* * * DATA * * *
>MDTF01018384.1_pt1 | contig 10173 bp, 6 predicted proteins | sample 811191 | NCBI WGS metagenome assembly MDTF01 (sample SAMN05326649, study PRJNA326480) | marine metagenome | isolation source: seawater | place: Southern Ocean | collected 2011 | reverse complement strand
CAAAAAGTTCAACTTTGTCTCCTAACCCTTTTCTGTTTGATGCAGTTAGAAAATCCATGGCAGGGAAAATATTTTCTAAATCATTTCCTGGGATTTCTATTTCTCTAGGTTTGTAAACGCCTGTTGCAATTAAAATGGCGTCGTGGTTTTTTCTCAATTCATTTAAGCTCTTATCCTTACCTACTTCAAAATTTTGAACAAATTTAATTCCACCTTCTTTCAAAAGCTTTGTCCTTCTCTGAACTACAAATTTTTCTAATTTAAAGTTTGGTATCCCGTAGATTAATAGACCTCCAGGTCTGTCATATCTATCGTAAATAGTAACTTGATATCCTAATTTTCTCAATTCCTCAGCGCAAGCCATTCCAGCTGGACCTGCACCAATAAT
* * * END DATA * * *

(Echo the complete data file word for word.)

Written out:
>MDTF01018384.1_pt1 | contig 10173 bp, 6 predicted proteins | sample 811191 | NCBI WGS metagenome assembly MDTF01 (sample SAMN05326649, study PRJNA326480) | marine metagenome | isolation source: seawater | place: Southern Ocean | collected 2011 | reverse complement strand
CAAAAAGTTCAACTTTGTCTCCTAACCCTTTTCTGTTTGATGCAGTTAGAAAATCCATGGCAGGGAAAATATTTTCTAAATCATTTCCTGGGATTTCTATTTCTCTAGGTTTGTAAACGCCTGTTGCAATTAAAATGGCGTCGTGGTTTTTTCTCAATTCATTTAAGCTCTTATCCTTACCTACTTCAAAATTTTGAACAAATTTAATTCCACCTTCTTTCAAAAGCTTTGTCCTTCTCTGAACTACAAATTTTTCTAATTTAAAGTTTGGTATCCCGTAGATTAATAGACCTCCAGGTCTGTCATATCTATCGTAAATAGTAACTTGATATCCTAATTTTCTCAATTCCTCAGCGCAAGCCATTCCAGCTGGACCTGCACCAATAAT